Into the Cyber-Uncanny

A stolen laptop that aids in its own recovery, phantom smartphone vibrations—these and other modern phenomena constitute a species of the uncanny that would’ve been impossible in Freud’s time. And the way things are going we can only expect more of it.

Steven Poole is the author of Trigger Happy (2000) and Unspeak (2006), a book...

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Late one Friday evening, my phone played the codec-out sound from Metal Gear Solid, and an email arrived. My stolen laptop had been taken online, and now, like a resourceful kidnap victim, it was phoning home, unknown to its captor. The laptop was beaming back all the information needed to rescue it. And so began one of the strangest episodes so far of my life with technology.

The laptop had been stolen the previous day. I was working in one of the non-public Reading Rooms of the British Library in London. As usual, I left the laptop at my desk when I went to lunch. But this time, when I got back to my desk, it was empty. Damn and blast. CCTV didn’t identify the malefactor, so I went home and changed all my internet-service passwords. I hadn’t lost any work (thanks to Dropbox), but the machine wasn’t insured, and it still felt like a violation, not just of my own distributed, semi-cyborg self, but of the Library as well.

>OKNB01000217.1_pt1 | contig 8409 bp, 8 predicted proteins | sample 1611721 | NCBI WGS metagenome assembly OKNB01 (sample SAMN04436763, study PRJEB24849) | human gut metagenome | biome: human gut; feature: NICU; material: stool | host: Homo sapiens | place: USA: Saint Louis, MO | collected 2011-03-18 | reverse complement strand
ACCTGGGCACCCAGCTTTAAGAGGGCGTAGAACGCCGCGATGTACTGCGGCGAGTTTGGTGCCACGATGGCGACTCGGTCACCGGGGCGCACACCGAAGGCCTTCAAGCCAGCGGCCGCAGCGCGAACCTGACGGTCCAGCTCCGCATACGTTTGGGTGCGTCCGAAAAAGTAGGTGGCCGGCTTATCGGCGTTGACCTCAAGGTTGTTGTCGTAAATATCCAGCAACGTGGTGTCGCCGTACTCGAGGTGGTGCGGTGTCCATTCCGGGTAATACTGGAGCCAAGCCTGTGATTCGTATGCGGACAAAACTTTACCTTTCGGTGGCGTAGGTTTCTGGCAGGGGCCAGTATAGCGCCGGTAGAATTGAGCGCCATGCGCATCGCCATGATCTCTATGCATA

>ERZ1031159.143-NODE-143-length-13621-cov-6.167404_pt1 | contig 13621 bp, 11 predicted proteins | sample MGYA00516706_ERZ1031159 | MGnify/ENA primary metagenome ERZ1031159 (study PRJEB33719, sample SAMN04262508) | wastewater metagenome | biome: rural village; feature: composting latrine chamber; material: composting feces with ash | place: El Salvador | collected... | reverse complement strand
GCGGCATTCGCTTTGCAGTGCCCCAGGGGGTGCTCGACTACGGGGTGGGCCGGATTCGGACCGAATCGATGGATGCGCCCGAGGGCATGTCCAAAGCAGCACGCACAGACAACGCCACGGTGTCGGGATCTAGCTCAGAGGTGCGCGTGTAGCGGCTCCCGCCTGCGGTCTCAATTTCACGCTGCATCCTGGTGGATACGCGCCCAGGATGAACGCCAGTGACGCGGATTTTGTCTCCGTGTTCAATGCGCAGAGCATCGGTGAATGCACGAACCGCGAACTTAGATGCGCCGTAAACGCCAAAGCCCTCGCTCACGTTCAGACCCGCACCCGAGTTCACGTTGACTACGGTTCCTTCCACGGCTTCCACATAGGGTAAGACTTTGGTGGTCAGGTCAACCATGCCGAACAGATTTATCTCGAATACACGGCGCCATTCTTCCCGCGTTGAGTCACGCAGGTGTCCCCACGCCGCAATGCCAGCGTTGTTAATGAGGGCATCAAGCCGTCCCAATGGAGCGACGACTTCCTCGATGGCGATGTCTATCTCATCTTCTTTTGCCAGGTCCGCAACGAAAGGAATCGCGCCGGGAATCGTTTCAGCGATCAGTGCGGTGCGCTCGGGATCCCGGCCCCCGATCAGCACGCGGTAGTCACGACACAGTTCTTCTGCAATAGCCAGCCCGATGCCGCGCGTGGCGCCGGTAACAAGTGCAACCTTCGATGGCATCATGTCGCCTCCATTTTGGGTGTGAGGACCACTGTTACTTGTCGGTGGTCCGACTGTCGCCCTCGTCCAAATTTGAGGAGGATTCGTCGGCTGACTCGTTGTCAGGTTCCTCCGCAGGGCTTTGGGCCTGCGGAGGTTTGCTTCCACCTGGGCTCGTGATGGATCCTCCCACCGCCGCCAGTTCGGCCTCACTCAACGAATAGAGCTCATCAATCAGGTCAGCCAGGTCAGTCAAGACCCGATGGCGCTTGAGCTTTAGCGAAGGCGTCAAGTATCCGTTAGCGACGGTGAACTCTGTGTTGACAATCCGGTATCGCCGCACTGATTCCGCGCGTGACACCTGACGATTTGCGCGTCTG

And this wasn’t just any laptop; it was my laptop. It’s not uncommon for us to see personalities in objects, and many people develop a sentimental attachment to their tools. A cook might speak fondly of a particular battered pot, and reminisce about the pungent stews of goats’ feet or bleeding-edge foams made in it; well, this was the Macbook Air on which I’d angrily hammered out my new book, as well as writing tens of thousands of words of other literary and cultural spleen. We’d been through a lot together. Luckily, nine months ago, I had installed some eldritch security software, the open-source Prey. And that’s how, the evening after its abduction, my laptop began calling for help.

I clicked on the link. The Macbook had taken a photograph with its webcam, unknown to the person using it. I saw a young man in an ordinary-looking apartment, shot from a low angle (he was probably using it on his lap) and smiling to someone off-screen. My laptop also told me that he had bypassed my login and created a new user account. A screenshot showed that he was running Apple Software Update. (You don’t want out-of-date system software running on your stolen laptop. That would just be embarrassing.) Triangulating local WiFi signals, the laptop reported a rough location on a Google map: a street in Stratford, east London. It told me its router’s IP address, and the name of the WiFi network it was connected to. “Friendz.” That just added insult to injury. These clowns nick my laptop, and call their home network “Friendz”? With a Z? Seriously? I might have had some respect for them as criminals if they had called it “Raffles.” Or even “Hamburglar.”